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Feeding the Child

Kids and Breakfast

Do your kids eat breakfast?

By many reports, 40% of kids don't.

But everyone knows that breakfast is the most important meal of the day, right?

Here is some proof:

  • The State of Minnesota Breakfast Study showed that 'students who ate breakfasts before starting school had a general increase in math grades and reading scores, increased student attention, reduced nurse visits, and improved student behaviors'

  • Children who eat a healthy breakfast 'meet their daily nutritional needs, keep their weight under control, have lower blood cholesterol levels, attend school more frequently, and make fewer trips to the school nurses office complaining of tummy aches.'*

  • Kids 'who eat breakfast are more likely than children who skip breakfast to consume foods with adequate levels of minerals, such as calcium, phosphorus, magnesium, and vitamins, such as riboflavin, vitamins A, C, and B12, and folate.'*

  • Kids 'who skip breakfast do not make up for the missed calories at other meals.'*

So why aren't your kids eating breakfast each day?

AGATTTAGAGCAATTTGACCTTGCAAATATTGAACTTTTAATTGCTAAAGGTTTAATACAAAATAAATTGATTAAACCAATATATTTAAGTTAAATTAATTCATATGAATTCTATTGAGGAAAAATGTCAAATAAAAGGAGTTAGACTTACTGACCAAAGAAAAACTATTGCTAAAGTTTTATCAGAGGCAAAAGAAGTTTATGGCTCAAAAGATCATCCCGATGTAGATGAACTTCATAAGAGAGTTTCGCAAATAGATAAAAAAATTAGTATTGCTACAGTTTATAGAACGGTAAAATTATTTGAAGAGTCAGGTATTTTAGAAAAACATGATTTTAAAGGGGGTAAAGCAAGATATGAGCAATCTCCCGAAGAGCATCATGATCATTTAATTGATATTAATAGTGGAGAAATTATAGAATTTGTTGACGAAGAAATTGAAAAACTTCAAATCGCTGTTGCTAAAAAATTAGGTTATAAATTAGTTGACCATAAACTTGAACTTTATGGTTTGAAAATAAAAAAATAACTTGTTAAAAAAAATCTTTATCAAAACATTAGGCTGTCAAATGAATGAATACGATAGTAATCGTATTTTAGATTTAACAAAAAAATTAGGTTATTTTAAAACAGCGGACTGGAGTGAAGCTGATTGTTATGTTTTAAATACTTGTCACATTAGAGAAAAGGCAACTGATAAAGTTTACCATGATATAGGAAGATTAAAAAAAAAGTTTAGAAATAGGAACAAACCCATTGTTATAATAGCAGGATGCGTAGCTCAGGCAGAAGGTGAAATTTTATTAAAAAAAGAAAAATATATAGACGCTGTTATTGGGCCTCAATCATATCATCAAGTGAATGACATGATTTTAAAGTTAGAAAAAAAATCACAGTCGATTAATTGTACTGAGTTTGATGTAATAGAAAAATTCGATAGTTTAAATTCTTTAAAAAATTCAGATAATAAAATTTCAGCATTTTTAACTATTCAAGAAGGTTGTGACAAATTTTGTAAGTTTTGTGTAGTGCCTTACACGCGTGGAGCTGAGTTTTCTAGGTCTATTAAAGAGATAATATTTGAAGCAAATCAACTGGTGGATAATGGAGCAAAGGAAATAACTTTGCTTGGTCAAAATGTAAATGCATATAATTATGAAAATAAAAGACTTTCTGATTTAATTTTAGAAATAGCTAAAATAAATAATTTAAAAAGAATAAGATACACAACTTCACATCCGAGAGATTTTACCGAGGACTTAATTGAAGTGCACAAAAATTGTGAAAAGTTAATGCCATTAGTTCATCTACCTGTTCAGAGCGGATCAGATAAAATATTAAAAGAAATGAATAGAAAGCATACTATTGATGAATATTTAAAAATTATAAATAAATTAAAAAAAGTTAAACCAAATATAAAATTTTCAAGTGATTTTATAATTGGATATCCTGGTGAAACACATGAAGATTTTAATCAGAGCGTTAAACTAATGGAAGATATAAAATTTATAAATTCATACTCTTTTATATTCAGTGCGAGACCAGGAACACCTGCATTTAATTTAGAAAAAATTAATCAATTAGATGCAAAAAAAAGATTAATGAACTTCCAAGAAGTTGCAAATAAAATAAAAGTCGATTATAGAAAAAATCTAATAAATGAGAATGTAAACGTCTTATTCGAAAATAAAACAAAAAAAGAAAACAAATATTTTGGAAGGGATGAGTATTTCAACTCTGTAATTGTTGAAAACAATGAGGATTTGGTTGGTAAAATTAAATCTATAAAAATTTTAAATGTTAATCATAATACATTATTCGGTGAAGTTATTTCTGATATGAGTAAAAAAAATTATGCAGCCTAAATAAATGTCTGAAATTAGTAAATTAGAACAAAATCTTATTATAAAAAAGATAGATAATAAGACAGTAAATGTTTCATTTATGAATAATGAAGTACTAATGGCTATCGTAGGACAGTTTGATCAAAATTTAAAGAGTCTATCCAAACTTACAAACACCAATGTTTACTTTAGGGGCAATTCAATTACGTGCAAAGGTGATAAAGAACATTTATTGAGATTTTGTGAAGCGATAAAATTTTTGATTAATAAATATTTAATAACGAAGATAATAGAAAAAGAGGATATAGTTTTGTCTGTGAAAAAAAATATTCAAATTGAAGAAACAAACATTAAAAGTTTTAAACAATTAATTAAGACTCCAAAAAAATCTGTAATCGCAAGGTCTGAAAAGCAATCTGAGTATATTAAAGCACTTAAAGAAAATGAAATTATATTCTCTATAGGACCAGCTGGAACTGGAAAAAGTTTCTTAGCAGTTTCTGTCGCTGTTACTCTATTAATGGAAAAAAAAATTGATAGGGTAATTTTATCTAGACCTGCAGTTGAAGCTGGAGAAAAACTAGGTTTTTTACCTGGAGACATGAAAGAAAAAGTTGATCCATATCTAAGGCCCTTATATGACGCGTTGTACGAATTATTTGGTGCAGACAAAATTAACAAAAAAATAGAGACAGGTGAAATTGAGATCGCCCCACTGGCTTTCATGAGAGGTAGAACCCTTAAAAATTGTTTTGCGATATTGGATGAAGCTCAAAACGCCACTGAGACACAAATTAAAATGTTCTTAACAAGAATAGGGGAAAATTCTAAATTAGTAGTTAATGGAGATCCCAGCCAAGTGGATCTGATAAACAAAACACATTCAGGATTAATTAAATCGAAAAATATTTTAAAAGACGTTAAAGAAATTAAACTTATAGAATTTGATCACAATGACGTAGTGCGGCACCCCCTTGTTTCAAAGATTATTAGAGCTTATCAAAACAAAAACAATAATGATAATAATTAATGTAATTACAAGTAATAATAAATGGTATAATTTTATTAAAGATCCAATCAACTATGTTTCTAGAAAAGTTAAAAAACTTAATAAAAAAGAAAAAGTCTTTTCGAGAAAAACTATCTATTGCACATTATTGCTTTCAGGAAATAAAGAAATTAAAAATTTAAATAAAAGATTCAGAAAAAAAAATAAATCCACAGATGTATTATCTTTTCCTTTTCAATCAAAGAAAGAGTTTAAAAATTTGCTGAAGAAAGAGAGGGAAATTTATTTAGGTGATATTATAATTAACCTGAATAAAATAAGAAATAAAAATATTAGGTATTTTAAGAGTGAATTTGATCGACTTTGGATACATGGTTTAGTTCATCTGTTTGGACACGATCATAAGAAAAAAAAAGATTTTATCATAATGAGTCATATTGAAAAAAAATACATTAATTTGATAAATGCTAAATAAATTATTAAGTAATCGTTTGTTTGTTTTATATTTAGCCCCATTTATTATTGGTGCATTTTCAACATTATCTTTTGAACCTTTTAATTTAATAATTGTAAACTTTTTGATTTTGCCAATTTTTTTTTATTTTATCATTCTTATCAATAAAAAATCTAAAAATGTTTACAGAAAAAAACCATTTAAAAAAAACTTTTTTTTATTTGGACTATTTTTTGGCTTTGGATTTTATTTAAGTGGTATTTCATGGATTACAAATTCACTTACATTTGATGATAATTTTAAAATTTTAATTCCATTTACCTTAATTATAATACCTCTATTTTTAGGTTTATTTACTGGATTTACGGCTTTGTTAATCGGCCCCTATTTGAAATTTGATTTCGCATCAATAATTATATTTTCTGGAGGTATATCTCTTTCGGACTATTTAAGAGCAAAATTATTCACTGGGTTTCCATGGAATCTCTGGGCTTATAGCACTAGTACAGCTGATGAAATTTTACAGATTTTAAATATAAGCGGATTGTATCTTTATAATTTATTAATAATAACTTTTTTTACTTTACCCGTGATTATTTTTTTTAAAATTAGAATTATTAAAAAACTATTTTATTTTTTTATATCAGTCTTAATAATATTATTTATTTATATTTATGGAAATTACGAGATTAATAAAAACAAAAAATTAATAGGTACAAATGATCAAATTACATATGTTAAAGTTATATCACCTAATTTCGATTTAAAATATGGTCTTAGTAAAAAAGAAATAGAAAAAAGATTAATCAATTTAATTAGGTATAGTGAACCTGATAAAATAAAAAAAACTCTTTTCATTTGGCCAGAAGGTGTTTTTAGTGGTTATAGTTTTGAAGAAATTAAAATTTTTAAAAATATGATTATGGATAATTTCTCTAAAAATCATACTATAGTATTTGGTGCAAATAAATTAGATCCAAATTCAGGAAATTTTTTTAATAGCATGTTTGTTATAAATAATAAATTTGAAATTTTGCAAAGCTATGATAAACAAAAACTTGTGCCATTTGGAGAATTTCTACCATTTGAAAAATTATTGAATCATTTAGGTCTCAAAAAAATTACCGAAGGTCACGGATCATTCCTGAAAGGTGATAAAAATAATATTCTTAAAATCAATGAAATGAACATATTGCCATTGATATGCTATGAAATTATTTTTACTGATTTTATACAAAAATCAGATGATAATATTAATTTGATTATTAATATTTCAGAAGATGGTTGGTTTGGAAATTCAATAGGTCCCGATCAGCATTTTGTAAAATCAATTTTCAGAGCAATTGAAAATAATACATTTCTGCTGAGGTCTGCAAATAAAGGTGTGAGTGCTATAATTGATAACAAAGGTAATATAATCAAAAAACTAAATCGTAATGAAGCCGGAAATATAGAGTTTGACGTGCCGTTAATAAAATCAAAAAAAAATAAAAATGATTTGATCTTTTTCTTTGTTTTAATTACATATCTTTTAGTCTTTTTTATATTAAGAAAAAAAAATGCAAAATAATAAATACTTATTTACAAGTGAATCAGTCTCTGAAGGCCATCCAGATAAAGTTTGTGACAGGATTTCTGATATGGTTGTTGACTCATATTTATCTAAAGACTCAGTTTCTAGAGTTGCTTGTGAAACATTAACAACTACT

Most likely it is because your family is already rushed in the morning and you don't feel like you have time to provide a nutritious breakfast. But remember that breakfast doesn't have to mean home-made waffles or french toast every day. There are many quick and easy breakfasts that you can give your kids that are also nutritious.

According to the American Dietetic Association, these can include:

  • ready-to-eat cereal with fruit and milk
  • toasted bagel with cheese
  • fruit-filled breakfast bar and yogurt
  • toasted waffle topped with fruit and yogurt
  • fruit smoothie (fruit and milk whirled in a blender)
  • peanut butter on whole-wheat toast

If you can't provide a healthy breakfast for your child at home, you might also look at breakfasts offered at your child's school or daycare.